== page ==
The phrase, “Beauty is in the eye of the beholder.” contains a hidden spiritual truth that most have never seen.
At face value, this phrase means that each individual perceives beauty differently. What’s beautiful to one is ugly to another. Beauty is subjective rather than objective. The common interpretation of this phrase is socially, spiritually, and artistically profound. It keeps us from limiting the concept of beauty to predefined characteristics. It allows beauty to possess an elusive and mysterious quality that keeps us ever reaching. I suggest that beyond the depth of this common interpretation lies a meaning that is deeper still.
A Spiritual Concept
If we understand beauty to be not just an artistic concept but a spiritual one, then Ultimate Beauty takes on the characteristics of loving enlightenment. People from every religion and tradition are seeking this beauty. Whether they describe it as salvation, enlightenment, recovery, insight, or some other term, they are describing the experience of Ultimate Beauty and love.
The Eye of the Beholder
No two people will have the exact same experience of Ultimate Beauty. It’s said that two people standing side by side see two different rainbows, because of the light reflecting differently off of different water droplets. Even the slight difference in angle between one person and another will mean that each visionary has a different experience of the same reality. The two might agree in theory that they are looking at the same rainbow. They could even agree that they are seeing the refraction of light into an arrangement of red, orange, yellow, green, blue, indigo, and violet. These agreements represent what religions have in common with one another. The existence of a Supreme Being or Beings, morality, community—these are the things that religions agree on. But real Beauty, subjective and elusive in its ultimate qualities, is in the eye of the beholder. Each person has their own distinct relationship with the Divine that cannot be duplicated by anyone else.
Experiencing Divine Beauty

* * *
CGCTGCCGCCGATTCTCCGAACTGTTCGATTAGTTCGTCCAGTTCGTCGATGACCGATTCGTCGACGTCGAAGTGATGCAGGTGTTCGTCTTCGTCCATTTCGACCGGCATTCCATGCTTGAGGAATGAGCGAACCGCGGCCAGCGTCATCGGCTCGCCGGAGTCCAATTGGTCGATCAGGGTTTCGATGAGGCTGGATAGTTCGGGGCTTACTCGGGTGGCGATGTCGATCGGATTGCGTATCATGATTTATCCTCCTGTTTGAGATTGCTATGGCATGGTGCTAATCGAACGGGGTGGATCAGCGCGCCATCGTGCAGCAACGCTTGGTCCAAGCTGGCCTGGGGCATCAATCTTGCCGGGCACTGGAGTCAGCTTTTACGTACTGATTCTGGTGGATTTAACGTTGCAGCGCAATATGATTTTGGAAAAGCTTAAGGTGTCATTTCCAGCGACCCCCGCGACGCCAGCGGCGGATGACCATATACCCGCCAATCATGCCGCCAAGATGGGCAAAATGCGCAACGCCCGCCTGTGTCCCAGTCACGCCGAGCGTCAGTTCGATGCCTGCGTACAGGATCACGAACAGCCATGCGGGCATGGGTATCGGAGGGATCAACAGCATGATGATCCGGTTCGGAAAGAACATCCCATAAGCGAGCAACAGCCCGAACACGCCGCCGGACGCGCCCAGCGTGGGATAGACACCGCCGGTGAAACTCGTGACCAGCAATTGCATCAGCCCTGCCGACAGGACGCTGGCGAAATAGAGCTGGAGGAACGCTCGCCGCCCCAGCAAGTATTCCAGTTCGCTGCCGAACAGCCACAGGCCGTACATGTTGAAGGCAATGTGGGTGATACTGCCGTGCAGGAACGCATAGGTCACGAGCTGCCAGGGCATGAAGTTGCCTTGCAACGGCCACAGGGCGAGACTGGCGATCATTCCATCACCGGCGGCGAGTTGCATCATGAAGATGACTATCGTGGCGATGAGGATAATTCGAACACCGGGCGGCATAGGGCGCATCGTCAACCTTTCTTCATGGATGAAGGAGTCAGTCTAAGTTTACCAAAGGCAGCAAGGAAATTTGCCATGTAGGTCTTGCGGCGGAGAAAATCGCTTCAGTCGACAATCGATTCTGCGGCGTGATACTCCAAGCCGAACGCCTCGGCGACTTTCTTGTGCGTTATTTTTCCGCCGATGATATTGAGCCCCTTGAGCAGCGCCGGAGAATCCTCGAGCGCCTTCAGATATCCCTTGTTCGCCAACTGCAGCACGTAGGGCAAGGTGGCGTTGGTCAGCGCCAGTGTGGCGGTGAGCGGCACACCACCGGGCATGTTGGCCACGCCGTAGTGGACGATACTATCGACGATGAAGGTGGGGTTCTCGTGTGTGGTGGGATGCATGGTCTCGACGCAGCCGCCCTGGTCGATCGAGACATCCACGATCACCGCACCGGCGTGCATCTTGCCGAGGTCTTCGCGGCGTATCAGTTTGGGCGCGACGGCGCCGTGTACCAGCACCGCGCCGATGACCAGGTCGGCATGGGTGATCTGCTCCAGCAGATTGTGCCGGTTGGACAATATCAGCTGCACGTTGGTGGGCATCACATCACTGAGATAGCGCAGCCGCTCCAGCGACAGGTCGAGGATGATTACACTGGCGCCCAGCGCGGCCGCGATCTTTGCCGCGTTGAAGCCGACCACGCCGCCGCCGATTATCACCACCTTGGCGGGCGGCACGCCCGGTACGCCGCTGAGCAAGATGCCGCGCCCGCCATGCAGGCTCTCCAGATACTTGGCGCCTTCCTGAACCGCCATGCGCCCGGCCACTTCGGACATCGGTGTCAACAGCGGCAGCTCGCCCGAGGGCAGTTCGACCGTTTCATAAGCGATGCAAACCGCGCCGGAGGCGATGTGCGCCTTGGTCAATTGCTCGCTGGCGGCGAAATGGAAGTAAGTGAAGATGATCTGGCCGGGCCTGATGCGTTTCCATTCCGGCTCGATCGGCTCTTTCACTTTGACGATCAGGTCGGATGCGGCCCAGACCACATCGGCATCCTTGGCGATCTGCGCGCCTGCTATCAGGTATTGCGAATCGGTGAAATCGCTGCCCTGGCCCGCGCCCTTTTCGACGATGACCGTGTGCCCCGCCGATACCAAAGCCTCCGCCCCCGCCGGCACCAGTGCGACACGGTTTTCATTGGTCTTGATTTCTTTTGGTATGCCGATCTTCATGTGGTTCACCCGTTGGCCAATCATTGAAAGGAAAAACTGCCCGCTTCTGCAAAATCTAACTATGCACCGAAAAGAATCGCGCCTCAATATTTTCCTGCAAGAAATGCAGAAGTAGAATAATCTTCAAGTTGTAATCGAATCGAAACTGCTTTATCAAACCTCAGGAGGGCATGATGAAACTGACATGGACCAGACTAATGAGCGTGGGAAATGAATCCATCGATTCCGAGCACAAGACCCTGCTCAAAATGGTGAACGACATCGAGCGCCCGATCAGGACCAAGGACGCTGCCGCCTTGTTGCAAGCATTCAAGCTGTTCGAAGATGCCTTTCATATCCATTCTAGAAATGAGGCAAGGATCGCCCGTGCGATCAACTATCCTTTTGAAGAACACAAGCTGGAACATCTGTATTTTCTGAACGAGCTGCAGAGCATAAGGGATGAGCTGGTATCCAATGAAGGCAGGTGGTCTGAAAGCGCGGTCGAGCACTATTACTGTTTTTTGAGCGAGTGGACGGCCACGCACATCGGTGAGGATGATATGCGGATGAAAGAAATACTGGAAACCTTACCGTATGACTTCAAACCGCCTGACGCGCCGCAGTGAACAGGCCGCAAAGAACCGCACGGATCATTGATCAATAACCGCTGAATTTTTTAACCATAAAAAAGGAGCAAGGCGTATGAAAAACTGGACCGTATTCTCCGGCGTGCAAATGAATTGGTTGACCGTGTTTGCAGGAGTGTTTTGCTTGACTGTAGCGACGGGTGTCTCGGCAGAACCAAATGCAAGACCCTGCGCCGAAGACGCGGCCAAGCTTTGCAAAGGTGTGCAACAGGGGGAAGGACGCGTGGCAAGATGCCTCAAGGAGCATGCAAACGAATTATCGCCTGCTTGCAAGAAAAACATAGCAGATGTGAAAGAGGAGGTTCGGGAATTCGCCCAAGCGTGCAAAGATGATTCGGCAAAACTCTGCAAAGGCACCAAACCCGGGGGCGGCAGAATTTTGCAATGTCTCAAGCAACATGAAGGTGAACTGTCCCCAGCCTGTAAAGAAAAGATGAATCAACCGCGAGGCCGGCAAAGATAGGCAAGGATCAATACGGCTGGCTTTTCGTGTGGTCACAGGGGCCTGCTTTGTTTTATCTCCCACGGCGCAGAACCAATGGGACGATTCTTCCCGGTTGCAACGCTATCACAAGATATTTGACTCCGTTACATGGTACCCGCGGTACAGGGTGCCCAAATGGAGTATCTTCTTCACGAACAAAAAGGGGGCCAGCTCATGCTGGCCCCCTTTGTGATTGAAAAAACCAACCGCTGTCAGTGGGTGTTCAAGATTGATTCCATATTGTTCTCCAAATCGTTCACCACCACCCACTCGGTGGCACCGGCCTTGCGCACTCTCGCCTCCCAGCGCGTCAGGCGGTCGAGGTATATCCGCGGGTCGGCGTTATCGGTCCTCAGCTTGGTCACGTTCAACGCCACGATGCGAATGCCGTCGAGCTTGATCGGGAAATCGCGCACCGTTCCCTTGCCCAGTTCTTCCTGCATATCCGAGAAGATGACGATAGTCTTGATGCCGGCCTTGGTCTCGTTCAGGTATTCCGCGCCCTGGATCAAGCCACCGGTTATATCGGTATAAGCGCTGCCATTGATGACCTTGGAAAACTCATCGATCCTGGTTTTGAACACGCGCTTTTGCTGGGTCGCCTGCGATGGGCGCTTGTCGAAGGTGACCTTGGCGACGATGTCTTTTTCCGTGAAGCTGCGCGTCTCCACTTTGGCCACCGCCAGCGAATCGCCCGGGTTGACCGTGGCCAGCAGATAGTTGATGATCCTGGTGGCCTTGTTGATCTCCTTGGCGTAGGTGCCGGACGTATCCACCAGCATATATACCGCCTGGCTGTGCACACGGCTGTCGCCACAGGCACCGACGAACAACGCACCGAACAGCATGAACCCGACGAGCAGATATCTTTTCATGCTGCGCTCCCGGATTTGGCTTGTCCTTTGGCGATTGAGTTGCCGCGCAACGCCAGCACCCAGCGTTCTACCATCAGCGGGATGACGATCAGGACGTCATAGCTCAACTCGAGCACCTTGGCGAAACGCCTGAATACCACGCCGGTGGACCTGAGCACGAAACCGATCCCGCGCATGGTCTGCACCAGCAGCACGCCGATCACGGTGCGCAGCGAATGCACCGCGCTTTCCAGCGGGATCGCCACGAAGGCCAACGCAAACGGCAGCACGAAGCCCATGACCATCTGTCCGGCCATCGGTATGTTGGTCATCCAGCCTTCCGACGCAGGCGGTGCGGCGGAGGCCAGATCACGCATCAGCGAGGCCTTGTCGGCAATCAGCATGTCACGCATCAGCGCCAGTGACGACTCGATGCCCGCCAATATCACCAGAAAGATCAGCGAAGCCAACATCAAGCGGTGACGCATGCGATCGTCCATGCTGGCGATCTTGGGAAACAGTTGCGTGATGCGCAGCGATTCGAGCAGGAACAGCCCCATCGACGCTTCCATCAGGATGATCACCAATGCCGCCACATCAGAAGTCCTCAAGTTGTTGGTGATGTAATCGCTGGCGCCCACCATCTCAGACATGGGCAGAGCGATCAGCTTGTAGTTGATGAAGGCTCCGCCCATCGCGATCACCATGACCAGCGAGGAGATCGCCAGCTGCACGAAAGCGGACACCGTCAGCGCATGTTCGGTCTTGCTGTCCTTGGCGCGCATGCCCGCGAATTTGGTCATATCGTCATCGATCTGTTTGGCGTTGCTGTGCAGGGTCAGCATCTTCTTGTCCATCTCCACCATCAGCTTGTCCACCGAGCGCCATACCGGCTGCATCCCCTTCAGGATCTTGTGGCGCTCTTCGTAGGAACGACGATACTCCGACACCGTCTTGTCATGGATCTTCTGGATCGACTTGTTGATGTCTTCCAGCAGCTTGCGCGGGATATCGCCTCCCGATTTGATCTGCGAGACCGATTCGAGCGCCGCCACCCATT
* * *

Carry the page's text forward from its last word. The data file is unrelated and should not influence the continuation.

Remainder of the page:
How can you experience Divine Beauty? The answer lies hidden in the phrase, “beauty is in the eye of the beholder.” Behold is actually a compound word, comprised of two words, be and hold.
To Be, or Not To Be
Shakespeare’s Hamlet, experiencing an existential crisis, spoke these famous words as he was contemplating suicide. Certainly, this is not the context for most who settle down to prayer or meditation—but the question is still, “To be, or not to be?” Simply being is a difficult task for many who have been programmed to spend their lives doing instead of being. If you want to experience Divine Beauty, first you must learn simply be.
Like Shakespeare’s character, most of us have monkey-mind. Instead of settling into silence, we ask ourselves “whether ’tis nobler in the mind to suffer the slings and arrows of outrageous fortune, or to take arms against a sea of troubles, and by opposing end them?” In other words, we fill our minds with problems that need to be solved—with doing instead of being. Only by being can we experience Divine Beauty. Only by resting in the breath of non-action can we truly behold God.
Hold Your Horses
The second part of the compound word behold is, of course, hold. In its old English form, this word can mean to wait. The Online Etymology Dictionary adds that it means, “continue in existence or action; to keep back from action.” So, your grandfather told you to “hold your horses,” not meaning that you should grip the reins of your Appaloosas, but encouraging you to keep your internal, mental, and spiritual horses still.
The Etymology Dictionary also says the word means “’to keep, tend, watch over’ (as grazing cattle), later ‘to have.’ Ancestral sense is preserved in behold.” So by holding, you are attending to yourself. When you hold yourself, you cherish yourself as a prized possession. You can rest in your own embrace as you encircle yourself with lovingkindness and compassion.
In the Eye of the Be-Holder
Beauty is in the soul of the one who takes the time to simply be. In the heart of the one who holds. This phrase goes a lot deeper than we ever knew. By waiting and resting, by embracing and being embraced, we are able to behold the beauty of the Divine. I hope today you’ll allow yourself to simply be, and that your heart will be spacious enough to hold yourself, God, and the world.